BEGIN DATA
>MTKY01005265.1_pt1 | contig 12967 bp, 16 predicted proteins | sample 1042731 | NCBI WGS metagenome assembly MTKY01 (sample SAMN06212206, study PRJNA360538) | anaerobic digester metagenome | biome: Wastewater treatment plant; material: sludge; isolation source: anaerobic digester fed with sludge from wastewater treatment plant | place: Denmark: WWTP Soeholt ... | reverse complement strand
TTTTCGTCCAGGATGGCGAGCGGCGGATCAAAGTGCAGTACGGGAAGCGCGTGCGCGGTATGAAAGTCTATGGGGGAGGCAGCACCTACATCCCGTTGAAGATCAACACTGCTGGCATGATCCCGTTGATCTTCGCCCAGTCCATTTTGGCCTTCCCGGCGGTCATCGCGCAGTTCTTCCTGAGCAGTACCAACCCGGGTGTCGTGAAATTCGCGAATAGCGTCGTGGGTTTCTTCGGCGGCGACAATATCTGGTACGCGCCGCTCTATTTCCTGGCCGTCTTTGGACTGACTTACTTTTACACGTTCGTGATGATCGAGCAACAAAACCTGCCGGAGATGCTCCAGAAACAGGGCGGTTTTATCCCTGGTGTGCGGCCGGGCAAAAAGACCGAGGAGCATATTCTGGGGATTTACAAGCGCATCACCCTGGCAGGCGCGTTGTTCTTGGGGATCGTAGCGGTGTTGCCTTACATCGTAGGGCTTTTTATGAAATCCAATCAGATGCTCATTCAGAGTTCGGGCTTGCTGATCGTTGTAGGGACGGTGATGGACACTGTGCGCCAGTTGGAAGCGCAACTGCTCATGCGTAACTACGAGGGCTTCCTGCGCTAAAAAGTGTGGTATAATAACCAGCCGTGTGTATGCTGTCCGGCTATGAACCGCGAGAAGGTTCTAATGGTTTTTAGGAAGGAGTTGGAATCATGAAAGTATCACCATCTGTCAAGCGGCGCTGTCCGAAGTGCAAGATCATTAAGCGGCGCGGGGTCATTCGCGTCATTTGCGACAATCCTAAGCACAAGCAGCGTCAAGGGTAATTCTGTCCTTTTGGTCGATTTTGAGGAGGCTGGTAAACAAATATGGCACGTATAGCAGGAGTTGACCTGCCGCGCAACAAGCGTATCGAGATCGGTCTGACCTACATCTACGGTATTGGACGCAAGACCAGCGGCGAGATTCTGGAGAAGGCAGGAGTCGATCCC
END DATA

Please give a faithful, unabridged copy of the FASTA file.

>MTKY01005265.1_pt1 | contig 12967 bp, 16 predicted proteins | sample 1042731 | NCBI WGS metagenome assembly MTKY01 (sample SAMN06212206, study PRJNA360538) | anaerobic digester metagenome | biome: Wastewater treatment plant; material: sludge; isolation source: anaerobic digester fed with sludge from wastewater treatment plant | place: Denmark: WWTP Soeholt ... | reverse complement strand
TTTTCGTCCAGGATGGCGAGCGGCGGATCAAAGTGCAGTACGGGAAGCGCGTGCGCGGTATGAAAGTCTATGGGGGAGGCAGCACCTACATCCCGTTGAAGATCAACACTGCTGGCATGATCCCGTTGATCTTCGCCCAGTCCATTTTGGCCTTCCCGGCGGTCATCGCGCAGTTCTTCCTGAGCAGTACCAACCCGGGTGTCGTGAAATTCGCGAATAGCGTCGTGGGTTTCTTCGGCGGCGACAATATCTGGTACGCGCCGCTCTATTTCCTGGCCGTCTTTGGACTGACTTACTTTTACACGTTCGTGATGATCGAGCAACAAAACCTGCCGGAGATGCTCCAGAAACAGGGCGGTTTTATCCCTGGTGTGCGGCCGGGCAAAAAGACCGAGGAGCATATTCTGGGGATTTACAAGCGCATCACCCTGGCAGGCGCGTTGTTCTTGGGGATCGTAGCGGTGTTGCCTTACATCGTAGGGCTTTTTATGAAATCCAATCAGATGCTCATTCAGAGTTCGGGCTTGCTGATCGTTGTAGGGACGGTGATGGACACTGTGCGCCAGTTGGAAGCGCAACTGCTCATGCGTAACTACGAGGGCTTCCTGCGCTAAAAAGTGTGGTATAATAACCAGCCGTGTGTATGCTGTCCGGCTATGAACCGCGAGAAGGTTCTAATGGTTTTTAGGAAGGAGTTGGAATCATGAAAGTATCACCATCTGTCAAGCGGCGCTGTCCGAAGTGCAAGATCATTAAGCGGCGCGGGGTCATTCGCGTCATTTGCGACAATCCTAAGCACAAGCAGCGTCAAGGGTAATTCTGTCCTTTTGGTCGATTTTGAGGAGGCTGGTAAACAAATATGGCACGTATAGCAGGAGTTGACCTGCCGCGCAACAAGCGTATCGAGATCGGTCTGACCTACATCTACGGTATTGGACGCAAGACCAGCGGCGAGATTCTGGAGAAGGCAGGAGTCGATCCC